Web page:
Good grief! Why can’t I purge these thoughts, the agony? Why is forgiveness for myself so impossible?

The imperfect human, I am, I’ve made disturbing, ghastly mistakes while foraging the intersecting and abstract paths of life. A disastrous blunder impacted the most rewarding relationship ever, that of mother and child.

An array of disrupting circumstances drove me to make impulsive, and uninformed decisions, and the tragic results mar my comfortless soul forever.

Ensconced in an unfulfilling marriage, I chose to divorce the father of my children, and in a few months, the bitter man whisked the kids to the opposite side of the country, over 3,000 miles away.  Might as well have been to the moon.




Inadequate legal representation left me no recourse, and the Super Mom status held while tending to my little darling’s needs evaporated like a drop of water in a hot skillet. In one poof, gone, and my life’s purpose vanished.

At nine and five years of age, my offspring’s memories of Mommy’s loving arms, smiling face, and careful parental guidance, soon waned. With the introduction of a new step-mom, the need for me was no more.

Occasional visitations, but our bonds suffered and faded as I became entangled in a long-term abusive union that further disintegrated the adhesion of mother and son, mother and daughter.

Grown, with kids of their own, though not estranged, our connections are not as this Mama would prefer, but a, “It is what it is,” kind of attitude (one of my daughter’s favorite sayings) is something I attempt to achieve.

In the presence of others, a cheerful expression obscures the anguish simmering below; I wallow in misery and torment wishing for a time machine capable of returning us to those precious days.

Like an insane, relentless itch begging for fingernails to scratch it bloody and raw, again and again. The wound never fully heals.

Counseling, medication, meditation, religious undertaking, forthright communication with my babes, nothing provides relief.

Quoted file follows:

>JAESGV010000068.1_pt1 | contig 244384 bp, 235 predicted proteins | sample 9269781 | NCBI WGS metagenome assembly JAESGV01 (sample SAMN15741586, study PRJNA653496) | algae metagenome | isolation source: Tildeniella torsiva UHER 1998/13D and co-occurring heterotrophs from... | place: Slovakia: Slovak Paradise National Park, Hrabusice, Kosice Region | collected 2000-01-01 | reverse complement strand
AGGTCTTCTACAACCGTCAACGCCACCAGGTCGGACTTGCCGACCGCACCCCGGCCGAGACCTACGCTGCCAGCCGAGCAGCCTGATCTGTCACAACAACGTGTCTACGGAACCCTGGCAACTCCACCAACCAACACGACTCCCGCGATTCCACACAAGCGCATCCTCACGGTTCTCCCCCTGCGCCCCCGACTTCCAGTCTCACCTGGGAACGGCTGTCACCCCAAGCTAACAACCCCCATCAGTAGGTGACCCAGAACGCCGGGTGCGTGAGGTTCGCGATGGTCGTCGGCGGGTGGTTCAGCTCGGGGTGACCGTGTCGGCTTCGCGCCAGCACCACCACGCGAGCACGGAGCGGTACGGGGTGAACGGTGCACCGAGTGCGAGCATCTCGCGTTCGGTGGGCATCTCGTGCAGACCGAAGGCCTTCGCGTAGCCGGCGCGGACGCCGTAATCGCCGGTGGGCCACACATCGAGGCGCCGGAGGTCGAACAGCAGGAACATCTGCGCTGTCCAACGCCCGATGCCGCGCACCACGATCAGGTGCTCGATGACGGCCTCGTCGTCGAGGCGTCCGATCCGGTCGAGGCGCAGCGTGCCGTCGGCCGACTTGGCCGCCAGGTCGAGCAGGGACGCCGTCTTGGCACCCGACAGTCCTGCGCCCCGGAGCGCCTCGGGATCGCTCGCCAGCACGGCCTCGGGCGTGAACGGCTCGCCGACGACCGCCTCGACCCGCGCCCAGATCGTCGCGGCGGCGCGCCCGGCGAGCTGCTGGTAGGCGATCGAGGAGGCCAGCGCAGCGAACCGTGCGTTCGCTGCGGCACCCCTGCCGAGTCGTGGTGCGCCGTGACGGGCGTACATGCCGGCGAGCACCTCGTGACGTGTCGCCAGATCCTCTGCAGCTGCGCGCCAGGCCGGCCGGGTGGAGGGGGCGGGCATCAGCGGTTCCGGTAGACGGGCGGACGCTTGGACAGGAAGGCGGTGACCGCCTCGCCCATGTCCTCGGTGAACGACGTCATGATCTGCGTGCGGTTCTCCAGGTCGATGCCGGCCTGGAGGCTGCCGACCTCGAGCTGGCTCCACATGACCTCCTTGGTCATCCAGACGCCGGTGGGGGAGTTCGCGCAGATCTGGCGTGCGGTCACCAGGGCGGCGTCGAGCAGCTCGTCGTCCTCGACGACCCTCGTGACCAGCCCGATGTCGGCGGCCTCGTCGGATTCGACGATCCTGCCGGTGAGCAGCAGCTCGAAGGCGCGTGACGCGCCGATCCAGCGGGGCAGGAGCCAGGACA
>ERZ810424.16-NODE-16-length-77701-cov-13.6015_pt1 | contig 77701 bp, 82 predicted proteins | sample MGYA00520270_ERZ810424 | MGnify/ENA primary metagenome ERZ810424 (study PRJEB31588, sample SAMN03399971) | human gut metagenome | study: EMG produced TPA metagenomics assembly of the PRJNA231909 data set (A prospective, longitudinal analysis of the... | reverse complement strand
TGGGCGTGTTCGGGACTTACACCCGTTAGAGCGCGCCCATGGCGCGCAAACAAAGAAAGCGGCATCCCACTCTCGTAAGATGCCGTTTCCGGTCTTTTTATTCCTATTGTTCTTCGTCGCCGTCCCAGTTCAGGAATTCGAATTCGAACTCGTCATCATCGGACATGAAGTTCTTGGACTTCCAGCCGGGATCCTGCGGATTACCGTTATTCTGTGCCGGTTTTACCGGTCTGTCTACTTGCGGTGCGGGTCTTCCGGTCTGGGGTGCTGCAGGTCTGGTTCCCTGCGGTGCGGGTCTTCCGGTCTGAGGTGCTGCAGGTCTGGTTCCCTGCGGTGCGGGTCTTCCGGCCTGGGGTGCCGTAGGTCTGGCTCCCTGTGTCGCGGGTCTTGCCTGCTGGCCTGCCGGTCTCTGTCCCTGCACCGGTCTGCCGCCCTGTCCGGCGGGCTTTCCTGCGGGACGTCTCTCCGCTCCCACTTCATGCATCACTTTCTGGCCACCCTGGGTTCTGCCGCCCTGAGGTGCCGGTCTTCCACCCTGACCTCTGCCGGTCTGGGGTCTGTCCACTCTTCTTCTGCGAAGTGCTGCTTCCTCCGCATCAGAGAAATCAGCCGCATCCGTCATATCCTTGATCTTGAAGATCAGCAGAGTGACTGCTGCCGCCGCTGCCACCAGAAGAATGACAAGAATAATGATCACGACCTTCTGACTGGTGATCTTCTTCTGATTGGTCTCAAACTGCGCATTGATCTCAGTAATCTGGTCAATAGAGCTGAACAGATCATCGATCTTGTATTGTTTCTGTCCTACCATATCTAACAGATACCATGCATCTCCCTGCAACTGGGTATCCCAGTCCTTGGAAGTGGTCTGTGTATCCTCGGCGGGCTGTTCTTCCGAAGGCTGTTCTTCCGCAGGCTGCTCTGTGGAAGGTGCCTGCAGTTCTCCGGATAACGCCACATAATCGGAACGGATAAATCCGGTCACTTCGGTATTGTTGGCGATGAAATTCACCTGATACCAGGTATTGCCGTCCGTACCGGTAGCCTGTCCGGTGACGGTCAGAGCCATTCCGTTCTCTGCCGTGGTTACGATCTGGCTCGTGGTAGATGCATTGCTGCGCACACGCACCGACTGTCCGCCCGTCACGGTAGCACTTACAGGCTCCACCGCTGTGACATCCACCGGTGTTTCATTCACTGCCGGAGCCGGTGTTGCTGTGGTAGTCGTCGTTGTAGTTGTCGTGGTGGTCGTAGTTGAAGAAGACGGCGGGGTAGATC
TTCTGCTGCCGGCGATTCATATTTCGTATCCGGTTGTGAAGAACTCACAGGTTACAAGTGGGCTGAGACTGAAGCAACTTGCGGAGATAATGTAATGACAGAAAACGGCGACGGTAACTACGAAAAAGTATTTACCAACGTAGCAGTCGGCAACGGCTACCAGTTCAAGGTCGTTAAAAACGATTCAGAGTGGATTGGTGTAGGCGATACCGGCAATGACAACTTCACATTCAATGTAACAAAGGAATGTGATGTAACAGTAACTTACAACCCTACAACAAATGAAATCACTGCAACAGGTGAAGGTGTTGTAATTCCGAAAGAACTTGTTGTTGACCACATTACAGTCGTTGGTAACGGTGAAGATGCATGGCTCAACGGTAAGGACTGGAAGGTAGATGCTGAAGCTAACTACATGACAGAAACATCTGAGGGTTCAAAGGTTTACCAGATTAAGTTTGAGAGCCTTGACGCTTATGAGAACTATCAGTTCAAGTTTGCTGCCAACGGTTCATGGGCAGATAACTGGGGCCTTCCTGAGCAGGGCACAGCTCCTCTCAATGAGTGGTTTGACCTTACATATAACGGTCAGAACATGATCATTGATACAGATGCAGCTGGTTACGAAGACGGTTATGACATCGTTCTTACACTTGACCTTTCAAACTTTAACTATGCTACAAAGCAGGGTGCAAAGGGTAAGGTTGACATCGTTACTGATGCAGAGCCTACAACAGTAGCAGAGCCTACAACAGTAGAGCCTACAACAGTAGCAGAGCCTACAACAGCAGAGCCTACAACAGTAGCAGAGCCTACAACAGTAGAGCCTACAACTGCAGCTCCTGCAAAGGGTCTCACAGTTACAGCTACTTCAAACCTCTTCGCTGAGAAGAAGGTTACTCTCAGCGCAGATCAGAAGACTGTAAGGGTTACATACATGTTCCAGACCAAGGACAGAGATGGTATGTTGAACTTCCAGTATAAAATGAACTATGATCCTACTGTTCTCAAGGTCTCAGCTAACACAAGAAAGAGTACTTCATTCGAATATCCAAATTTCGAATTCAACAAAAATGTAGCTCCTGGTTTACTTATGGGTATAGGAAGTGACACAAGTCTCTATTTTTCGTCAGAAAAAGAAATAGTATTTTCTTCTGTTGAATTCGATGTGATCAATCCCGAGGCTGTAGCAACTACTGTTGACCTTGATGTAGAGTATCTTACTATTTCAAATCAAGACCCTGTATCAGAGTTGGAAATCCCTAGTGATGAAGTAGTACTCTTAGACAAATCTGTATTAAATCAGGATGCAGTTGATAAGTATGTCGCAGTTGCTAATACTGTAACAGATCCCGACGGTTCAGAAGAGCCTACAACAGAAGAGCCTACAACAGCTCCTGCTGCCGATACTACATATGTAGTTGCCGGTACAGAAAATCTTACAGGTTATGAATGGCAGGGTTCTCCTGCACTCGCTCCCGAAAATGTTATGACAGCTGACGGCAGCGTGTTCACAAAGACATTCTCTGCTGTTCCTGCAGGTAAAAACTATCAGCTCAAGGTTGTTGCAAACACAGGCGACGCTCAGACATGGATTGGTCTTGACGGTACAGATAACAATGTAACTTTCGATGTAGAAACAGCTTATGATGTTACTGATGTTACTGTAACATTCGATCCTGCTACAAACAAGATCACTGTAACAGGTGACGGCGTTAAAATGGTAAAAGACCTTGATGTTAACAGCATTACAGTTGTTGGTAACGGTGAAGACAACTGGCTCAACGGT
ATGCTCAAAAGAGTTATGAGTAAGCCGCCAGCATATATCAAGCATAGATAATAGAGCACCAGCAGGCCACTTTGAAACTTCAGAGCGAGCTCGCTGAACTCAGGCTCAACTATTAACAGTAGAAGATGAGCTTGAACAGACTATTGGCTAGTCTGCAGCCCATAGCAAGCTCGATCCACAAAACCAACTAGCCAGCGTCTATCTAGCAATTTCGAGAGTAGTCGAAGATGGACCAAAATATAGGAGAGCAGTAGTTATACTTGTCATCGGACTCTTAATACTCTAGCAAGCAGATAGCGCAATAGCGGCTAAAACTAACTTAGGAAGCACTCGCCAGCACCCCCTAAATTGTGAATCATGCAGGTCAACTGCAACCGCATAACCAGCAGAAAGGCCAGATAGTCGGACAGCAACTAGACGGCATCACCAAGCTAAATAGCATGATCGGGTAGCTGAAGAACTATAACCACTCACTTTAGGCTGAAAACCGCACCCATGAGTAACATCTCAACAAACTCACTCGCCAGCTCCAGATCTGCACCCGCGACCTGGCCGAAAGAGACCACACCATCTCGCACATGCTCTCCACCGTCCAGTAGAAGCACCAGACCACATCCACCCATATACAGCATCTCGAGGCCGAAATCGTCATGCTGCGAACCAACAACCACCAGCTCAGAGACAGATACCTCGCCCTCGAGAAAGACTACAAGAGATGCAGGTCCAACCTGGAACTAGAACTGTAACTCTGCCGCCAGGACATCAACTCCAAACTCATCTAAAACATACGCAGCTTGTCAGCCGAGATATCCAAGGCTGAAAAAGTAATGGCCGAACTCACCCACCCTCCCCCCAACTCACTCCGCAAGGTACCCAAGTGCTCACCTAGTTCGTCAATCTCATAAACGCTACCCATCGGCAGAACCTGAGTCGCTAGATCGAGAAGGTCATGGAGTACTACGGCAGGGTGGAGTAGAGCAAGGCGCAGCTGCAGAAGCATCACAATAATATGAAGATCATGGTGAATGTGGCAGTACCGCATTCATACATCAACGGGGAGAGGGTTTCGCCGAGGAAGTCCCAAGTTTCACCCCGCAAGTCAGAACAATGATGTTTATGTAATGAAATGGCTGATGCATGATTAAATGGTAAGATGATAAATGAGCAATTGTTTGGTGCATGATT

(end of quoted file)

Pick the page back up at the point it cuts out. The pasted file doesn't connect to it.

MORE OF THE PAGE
How does one find kindness and compassion for one’s self? How is self-forgiveness realized?


  1. I…could…not stop reading…omg your writing is phenomenal!!!!! I love the way you use your words❤.

    This is a terrible thing to have happened time, as cliche as that sounds really is the only salve for life’s misfortunes… 🙈🙈🙈

    Liked by 1 person

  2. Im so sorry! How agonizing to go through that on top of everything else. I do hope self-compassion/forgiving yourself comes soon. You did the best you could at the time. I know..just words…but true words. Sending lots of soothing hugs. ❤️

    Liked by 1 person

  3. Gulp……I read this, and the hair stood up on the back of my neck.

    I, too, when my son was small, found it necessary to leave his father. But rather than stealing the child, the father did the opposite: he refused to have anything to do with his five-year-old son, even though he only lived a block away. It literally destroyed my son. But now, 30 years later, my son believes his father walks on water, and I’m a crazy old hag. The pain never lets up, no matter how much time goes over the cliff.

    Liked by 1 person

    • Though somewhat different circumstances, you relate. So, you understand how the pain never lets up, and it creates enormous difficulties, ones that refuse any form of resolution and cause suffocating pain.
      We can only hope that in time (before we pass), our children’s hearts will realize the truths.


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